Nobody freak out. Just flagging that the US economy did just shrink with icily-testicular speed during the first three months of 2022, contracting by -0.4% in the first quarter and -1.4% on an annualised rate.

Yes, it’s the weakest quarter since the pandemic, and while the word flaccid does leap to mind, the good news is many of the other handy bits of the US economy are functioning rather well.

Employers have added circa 600K of new jobs every month since October and the unemployment rate fell to 3.6% in March, close to its pre-Covid low.

And while the world’s real economic engine has certainly limped through the start of what’s been a sensationally crappy year so far, the last quarter of 2021 was also a corker – when US GDP soared by 1.7% or 6.9% annually.

The doyens at the US commerce dept chalk it all down to a rise in imports and a slide in private inventory investment, exports and that lovely government spending.

But they could’ve just settled for pointing at a stronger US dollar.

Keep your pants on

Consumer spending, the largest component of the US economy, grew 0.7% in the first quarter – a 2.7% annual rate – despite the impact of the Omicron wave of the coronavirus.

This is the American’s first contraction since Covid first smacked output back in the universe of Q2 2020.

Oscar Munoz, macro strategist at TD Securities, says on the plus side, consumer spending and fixed investment accelerated relative to the last quarter.

“This could be suggesting early signs of the normalisation in spending preferences amid the post-COVID reopening, and should aid supply chain normalisation (even as disruptions are likely to continue for some time),” Munoz reckons.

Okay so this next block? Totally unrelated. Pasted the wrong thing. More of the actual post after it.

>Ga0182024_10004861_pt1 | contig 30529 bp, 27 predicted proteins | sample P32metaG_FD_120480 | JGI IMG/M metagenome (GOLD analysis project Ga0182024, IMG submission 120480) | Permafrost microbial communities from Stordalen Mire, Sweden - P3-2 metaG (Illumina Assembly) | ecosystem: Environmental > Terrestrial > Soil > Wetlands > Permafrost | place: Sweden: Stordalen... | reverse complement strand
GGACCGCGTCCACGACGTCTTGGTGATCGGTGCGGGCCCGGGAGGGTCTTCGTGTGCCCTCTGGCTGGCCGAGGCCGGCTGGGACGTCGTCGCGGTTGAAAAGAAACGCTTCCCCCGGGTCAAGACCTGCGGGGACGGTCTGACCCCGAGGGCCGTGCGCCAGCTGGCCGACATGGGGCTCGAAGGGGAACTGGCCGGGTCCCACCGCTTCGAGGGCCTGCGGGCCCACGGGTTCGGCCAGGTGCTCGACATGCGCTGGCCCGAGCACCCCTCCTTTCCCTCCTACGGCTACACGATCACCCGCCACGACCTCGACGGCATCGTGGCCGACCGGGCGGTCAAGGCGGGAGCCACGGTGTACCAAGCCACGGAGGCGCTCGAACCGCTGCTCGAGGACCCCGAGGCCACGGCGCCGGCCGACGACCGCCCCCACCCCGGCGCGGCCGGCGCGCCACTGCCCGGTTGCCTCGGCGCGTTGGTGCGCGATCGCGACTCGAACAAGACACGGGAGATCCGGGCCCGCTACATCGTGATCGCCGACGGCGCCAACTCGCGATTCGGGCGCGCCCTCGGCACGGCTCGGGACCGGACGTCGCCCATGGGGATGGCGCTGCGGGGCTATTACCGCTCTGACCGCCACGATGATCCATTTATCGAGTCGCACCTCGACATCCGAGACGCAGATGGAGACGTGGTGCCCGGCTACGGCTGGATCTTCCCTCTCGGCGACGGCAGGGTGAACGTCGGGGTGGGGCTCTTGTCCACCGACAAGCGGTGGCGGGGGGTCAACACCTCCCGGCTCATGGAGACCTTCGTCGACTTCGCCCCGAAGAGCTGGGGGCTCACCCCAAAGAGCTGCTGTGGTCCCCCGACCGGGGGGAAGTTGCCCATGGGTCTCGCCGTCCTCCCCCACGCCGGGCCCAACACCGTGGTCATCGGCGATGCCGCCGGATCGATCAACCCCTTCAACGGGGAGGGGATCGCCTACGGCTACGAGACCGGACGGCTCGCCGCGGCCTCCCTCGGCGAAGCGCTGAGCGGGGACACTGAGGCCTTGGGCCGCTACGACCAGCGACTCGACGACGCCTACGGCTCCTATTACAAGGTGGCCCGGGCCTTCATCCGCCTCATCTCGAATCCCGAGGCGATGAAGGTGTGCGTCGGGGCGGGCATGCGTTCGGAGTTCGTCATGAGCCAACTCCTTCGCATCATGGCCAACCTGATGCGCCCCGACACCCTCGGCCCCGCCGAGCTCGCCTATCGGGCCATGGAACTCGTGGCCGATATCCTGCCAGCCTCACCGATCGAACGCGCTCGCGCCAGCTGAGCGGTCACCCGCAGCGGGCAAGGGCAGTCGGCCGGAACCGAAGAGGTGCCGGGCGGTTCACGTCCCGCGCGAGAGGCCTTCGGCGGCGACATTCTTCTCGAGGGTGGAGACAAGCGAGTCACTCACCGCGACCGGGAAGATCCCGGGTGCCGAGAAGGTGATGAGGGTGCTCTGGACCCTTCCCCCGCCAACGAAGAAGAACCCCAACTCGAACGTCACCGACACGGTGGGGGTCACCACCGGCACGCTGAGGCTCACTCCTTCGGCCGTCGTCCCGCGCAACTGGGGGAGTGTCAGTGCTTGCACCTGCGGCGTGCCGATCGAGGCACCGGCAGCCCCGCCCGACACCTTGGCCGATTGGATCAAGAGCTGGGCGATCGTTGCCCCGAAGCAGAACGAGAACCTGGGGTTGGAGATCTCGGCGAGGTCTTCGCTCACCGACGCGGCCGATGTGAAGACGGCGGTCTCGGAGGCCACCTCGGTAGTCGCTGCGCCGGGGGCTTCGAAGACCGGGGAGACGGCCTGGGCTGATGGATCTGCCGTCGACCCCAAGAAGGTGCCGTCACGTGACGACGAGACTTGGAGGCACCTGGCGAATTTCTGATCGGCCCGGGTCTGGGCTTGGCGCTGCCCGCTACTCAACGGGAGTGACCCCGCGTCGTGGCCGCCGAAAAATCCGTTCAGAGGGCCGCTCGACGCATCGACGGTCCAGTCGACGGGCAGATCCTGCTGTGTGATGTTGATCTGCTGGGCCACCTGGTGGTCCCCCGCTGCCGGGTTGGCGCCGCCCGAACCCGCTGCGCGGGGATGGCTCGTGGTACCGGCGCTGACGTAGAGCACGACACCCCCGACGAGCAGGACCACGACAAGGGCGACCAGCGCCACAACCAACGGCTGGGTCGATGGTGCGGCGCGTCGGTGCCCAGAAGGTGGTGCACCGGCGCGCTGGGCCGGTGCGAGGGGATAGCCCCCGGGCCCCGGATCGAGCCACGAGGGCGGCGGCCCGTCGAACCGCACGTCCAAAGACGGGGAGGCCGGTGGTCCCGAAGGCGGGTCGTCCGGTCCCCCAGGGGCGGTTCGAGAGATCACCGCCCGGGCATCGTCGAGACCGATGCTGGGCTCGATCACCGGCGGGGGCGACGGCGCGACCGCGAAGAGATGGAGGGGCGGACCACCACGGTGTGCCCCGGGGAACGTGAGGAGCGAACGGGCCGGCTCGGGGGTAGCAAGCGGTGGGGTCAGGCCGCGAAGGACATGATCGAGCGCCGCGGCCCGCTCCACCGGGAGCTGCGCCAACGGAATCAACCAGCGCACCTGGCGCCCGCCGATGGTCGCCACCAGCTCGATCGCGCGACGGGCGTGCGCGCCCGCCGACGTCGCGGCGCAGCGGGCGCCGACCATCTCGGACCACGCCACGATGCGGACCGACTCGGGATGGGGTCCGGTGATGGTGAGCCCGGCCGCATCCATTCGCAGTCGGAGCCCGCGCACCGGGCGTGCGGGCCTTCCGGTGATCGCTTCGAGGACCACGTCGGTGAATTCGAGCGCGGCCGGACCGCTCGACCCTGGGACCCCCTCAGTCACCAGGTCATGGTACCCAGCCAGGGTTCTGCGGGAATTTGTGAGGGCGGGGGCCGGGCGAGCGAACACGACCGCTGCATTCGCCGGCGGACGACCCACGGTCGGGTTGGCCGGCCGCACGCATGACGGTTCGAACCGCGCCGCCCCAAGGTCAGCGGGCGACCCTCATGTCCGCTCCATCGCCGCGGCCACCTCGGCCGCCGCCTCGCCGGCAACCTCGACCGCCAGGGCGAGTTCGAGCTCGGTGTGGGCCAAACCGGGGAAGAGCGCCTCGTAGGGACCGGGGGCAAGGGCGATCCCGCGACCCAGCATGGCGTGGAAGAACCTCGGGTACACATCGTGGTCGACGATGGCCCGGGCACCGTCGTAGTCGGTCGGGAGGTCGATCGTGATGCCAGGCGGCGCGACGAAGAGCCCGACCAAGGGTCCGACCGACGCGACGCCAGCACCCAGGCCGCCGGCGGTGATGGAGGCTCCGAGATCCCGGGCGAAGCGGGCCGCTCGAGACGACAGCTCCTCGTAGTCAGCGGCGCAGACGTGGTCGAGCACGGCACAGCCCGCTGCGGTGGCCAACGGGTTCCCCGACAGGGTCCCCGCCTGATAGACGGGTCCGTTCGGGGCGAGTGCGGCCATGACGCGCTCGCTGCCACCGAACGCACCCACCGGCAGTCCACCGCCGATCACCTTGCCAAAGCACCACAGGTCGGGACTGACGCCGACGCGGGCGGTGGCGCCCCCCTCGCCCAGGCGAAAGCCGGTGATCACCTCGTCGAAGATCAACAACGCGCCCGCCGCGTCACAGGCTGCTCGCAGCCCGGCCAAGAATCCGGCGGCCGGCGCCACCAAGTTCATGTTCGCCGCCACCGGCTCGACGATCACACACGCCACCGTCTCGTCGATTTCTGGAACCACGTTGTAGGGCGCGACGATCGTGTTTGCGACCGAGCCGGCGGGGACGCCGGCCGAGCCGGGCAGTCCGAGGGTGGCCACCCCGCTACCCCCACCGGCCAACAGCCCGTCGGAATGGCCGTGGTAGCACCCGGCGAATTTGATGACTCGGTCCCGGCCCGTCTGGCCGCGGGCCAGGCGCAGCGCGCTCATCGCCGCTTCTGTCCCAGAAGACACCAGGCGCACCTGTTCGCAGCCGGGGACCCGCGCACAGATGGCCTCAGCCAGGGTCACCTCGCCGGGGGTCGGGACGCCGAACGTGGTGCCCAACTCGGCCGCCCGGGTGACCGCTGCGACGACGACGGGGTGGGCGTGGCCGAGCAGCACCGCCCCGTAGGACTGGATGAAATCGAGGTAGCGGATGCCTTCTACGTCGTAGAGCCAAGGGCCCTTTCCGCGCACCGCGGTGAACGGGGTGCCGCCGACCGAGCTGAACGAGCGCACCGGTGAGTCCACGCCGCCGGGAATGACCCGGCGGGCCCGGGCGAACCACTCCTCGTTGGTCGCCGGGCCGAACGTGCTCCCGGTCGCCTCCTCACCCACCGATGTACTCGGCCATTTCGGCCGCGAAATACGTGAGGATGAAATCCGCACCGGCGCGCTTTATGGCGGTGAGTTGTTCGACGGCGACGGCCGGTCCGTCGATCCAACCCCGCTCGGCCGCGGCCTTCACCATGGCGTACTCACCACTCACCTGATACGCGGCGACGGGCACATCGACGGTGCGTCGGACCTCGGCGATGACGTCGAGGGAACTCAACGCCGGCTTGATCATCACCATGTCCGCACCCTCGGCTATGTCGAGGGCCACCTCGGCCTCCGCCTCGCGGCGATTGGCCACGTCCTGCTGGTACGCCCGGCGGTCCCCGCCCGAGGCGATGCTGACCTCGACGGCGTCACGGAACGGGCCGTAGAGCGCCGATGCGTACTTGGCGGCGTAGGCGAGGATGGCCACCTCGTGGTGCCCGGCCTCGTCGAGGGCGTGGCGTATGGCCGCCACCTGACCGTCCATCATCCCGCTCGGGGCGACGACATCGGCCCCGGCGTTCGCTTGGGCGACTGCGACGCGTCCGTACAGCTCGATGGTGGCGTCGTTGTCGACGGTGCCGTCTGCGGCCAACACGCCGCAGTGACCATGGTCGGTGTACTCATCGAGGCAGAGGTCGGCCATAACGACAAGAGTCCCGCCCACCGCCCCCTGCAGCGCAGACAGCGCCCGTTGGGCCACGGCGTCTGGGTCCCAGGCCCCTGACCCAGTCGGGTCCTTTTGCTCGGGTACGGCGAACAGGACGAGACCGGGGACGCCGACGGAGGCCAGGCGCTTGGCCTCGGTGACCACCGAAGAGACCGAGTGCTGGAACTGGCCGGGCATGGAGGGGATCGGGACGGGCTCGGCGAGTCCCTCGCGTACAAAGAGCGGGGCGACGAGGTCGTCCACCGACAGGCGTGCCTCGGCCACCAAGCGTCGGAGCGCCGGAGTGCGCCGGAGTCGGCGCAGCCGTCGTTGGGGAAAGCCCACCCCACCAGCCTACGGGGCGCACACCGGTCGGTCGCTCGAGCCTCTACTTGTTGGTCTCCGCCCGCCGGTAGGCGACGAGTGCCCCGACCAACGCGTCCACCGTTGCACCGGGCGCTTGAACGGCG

TD Securities was really expecting a better showing from those famously consumptive US consumers, but says revisions to monthly retail sales estimates gave a late whack to the final numbers.

The US, not as spendy as first thought. Via TD Securities

“As we had anticipated, GDP growth was impacted by large setbacks in net exports and inventories,” Munoz said. “In effect, both items together reduced headline growth by a whopping 4.0 pp.”

So, in summation, US GDP contracted, but the full package was actually much stiffer than at first glance.

Inflated concerns

Oscar says core PCE inflation should start to slow as well, with the year on year change in core PCE prices slipping to 4.1% by Q422.

“This supports our view of a rebound in Q2 output as inventory rebuilding normalises and imports become less of a drag amid still strong domestic demand.”

And speaking of drags… the gaggle of governors who also double as The Federal Reserve’s policy press gang are widely pegged to go with a half a percentage point bump at the exciting hoedown due Tuesday (I think) next week.

Awesome Chair Jerome Powell – overnight, talking price stability – promised everyone, everywhere that the bank is on the case and is totes committed to lifting the cash rate ‘expeditiously’ to get on top of this inflation nonsense as prices in the States rise at their fastest clip since the advent of Madonna and just back-up dancers as a whole thing.

Cleveland’s Fed Pres Loretta Mester said she’s also cool with raising rates by 50 basis points, even a few times if needed, but wouldn’t want to just go opening up the floodgates.

She tagged the next few meets – where they’ll be tearing at the walls of the Covid-era’s super-accommodative monetary settings – as ‘The Great Recalibration of Monetary Policy’.

Which is a pretty cool name, for a pretty easy gig.